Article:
Can Goals and “To-Do” Lists Actually Lead to Self-Sabotage?
According to a LinkedIn survey, 11 percent of 6,500 professionals said they regularly complete their “to-do” lists. Meanwhile, less than two-thirds actually create a list in the first place. Do you use lists, and are they helpful? All this time, have we been led astray on how important of lists are to our success?
Entrepreneur, weightlifter and travel photographer James Clear writes how goals ultimately reduce the level of individual happiness because one winds up not feeling good about themself until or unless that goal is accomplished. Clear goes on to point out how goals can often become huge burdens. It makes total sense if you’re hard pressed to complete your to-do list and reach big goals rather than changing your perspective or process. It’s like dieting. I’ve often heard from people who have been fighting to lose weight that when they finally achieved their goal it wasn’t because they went on a diet. They stopped “dieting” and they changed how they ate instead.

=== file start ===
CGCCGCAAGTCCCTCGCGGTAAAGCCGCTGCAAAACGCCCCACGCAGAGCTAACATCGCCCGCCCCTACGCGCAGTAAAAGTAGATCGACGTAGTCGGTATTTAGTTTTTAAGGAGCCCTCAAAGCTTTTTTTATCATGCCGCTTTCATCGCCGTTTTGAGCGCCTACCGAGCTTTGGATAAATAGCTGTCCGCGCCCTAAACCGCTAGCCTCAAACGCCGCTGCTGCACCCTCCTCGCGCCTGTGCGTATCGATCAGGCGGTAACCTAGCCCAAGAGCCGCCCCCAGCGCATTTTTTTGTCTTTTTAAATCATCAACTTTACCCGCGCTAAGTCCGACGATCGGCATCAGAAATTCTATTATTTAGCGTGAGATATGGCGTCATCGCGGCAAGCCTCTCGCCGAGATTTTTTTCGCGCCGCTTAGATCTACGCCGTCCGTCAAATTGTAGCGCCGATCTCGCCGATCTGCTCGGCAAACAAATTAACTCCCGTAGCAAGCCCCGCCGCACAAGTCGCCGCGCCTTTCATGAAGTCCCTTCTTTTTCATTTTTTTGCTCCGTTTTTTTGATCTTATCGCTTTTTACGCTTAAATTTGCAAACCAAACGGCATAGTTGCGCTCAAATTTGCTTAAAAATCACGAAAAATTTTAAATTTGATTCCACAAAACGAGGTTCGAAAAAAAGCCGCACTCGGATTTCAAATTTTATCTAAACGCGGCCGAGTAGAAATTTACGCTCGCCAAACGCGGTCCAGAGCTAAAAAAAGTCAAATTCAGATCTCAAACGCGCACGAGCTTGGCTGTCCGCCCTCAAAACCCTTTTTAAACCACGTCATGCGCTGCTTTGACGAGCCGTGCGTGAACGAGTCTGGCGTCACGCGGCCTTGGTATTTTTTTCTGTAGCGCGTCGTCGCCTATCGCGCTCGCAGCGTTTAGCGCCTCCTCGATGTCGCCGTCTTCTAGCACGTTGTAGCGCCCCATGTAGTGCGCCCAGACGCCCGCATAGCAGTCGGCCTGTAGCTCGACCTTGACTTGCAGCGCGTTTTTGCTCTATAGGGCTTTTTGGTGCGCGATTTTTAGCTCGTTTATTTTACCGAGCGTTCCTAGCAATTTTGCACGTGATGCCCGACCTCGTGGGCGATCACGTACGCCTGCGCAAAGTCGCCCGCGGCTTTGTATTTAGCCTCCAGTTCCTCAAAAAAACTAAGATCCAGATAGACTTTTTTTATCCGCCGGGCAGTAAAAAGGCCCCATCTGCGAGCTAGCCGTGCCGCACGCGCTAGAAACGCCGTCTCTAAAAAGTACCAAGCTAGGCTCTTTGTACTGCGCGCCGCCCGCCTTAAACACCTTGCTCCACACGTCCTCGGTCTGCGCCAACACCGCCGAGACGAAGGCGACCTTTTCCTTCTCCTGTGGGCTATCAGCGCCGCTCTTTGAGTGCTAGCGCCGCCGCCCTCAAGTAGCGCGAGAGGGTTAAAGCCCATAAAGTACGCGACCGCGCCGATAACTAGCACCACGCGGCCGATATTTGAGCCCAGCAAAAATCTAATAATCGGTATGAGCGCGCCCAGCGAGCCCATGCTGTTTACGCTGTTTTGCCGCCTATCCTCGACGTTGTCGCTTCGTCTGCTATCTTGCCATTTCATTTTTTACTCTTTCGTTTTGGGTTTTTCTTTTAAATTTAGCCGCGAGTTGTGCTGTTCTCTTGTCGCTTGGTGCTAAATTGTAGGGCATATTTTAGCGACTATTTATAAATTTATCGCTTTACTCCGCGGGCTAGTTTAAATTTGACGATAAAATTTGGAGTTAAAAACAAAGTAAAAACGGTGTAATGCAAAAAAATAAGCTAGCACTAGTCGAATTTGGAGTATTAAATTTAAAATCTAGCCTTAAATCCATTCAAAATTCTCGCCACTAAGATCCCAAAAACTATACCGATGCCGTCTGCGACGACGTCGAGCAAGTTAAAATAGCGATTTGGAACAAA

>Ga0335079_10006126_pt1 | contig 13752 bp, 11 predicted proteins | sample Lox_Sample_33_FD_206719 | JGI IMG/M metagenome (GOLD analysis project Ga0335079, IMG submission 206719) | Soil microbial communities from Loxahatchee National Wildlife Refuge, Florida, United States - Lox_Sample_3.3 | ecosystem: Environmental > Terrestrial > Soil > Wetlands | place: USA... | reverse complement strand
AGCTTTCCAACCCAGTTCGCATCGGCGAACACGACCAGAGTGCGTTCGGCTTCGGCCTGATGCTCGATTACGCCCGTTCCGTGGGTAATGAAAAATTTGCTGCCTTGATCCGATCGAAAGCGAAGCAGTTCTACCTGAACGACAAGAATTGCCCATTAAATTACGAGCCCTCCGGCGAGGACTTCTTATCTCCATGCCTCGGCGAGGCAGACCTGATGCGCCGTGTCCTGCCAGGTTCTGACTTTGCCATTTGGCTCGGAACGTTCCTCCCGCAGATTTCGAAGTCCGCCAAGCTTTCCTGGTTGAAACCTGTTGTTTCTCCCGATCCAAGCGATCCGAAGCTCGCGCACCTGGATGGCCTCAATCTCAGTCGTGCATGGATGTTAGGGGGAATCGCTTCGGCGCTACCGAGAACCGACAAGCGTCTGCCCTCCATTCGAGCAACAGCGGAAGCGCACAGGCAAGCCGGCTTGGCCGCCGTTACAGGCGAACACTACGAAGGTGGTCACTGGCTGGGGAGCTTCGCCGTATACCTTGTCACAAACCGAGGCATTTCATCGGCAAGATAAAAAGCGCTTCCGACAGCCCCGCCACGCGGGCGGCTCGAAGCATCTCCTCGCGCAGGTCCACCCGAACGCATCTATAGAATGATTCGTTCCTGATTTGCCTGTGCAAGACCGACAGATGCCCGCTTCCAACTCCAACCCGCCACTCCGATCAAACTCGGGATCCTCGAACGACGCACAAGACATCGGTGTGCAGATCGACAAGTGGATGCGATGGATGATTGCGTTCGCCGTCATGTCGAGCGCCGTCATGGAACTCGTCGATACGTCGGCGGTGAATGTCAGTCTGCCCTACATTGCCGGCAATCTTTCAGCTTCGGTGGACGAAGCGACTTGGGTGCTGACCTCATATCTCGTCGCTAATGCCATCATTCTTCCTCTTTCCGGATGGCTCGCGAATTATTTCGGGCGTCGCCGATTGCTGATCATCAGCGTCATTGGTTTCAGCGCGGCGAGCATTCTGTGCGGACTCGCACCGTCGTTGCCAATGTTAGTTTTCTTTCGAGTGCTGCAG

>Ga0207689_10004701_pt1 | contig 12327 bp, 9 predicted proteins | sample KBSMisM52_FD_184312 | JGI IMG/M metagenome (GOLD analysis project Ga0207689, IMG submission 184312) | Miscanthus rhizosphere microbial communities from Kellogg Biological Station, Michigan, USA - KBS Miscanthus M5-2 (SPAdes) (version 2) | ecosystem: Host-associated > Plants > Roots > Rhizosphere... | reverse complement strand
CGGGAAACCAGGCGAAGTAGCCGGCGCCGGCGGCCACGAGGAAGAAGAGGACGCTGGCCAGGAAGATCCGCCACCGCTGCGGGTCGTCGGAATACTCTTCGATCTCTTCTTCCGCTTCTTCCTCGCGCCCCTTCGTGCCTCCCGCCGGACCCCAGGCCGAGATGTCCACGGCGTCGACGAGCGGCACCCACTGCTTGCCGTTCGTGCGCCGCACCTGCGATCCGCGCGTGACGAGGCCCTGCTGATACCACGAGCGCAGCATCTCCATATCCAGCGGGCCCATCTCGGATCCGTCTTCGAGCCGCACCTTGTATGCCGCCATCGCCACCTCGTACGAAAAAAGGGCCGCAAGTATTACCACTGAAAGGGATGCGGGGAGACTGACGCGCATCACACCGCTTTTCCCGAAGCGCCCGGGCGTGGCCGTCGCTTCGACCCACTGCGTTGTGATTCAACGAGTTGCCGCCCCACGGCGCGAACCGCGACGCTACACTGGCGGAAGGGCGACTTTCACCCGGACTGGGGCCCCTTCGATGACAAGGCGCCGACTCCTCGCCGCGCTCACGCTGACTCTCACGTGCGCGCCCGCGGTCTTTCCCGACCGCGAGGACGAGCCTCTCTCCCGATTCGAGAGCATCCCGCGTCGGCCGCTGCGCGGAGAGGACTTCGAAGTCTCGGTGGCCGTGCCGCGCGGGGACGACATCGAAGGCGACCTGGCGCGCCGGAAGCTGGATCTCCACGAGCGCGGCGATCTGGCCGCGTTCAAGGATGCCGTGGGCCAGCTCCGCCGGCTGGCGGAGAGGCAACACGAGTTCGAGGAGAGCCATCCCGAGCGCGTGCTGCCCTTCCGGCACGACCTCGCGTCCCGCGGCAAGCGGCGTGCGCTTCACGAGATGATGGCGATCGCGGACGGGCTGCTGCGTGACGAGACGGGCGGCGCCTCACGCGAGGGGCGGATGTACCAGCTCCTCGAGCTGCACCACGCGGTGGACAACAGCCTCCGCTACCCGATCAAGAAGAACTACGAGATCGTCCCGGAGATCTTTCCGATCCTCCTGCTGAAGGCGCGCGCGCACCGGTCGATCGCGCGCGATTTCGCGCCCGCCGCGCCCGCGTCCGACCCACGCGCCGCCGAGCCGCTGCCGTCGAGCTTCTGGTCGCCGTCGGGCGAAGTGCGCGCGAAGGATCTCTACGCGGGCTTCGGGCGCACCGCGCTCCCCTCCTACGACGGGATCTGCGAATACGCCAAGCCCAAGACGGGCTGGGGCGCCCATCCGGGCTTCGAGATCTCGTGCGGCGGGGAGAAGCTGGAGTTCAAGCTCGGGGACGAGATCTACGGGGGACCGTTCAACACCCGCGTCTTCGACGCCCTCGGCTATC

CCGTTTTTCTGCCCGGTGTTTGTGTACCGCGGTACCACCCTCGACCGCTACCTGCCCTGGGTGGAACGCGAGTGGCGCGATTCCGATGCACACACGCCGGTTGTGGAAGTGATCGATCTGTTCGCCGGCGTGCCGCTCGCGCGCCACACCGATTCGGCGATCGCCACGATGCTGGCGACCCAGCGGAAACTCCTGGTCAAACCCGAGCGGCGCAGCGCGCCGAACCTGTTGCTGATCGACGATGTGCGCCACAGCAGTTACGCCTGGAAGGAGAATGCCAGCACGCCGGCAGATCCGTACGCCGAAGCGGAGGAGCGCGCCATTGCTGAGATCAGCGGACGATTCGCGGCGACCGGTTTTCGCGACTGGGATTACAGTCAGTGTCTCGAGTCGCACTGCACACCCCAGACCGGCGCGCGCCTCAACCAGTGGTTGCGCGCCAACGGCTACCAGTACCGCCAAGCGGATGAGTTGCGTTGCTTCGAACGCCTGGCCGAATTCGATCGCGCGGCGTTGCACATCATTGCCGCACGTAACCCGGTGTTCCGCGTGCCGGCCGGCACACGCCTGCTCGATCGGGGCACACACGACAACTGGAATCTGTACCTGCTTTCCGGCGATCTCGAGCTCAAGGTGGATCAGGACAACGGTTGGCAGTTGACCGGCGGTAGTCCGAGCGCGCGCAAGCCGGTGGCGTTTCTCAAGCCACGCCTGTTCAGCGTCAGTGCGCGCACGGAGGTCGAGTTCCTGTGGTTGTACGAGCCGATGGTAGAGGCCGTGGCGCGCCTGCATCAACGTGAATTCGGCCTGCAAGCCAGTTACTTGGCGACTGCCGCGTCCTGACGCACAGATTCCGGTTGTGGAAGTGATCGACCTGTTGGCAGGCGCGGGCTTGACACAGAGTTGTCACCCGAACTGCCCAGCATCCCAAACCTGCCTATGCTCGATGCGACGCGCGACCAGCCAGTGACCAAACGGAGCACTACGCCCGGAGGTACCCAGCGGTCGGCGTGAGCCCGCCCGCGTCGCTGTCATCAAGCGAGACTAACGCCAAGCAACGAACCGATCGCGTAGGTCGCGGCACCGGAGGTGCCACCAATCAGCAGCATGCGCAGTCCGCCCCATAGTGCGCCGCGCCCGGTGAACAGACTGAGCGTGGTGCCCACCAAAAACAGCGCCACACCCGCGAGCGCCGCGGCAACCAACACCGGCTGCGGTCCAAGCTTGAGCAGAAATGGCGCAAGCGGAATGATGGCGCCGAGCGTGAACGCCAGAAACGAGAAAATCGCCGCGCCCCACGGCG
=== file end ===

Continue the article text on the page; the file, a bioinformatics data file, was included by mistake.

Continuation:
Similar to what Clear explains in his article, the focus ought to be on the practice and not on the performance. When you’re goal oriented it truly does become about how much you do, how much you get done and how much you acquire in order to have to feel good about yourself. Your self-esteem and, often, mental health rides on items being checked off your list rather than on the actual accomplishment. Read the rest of this entry »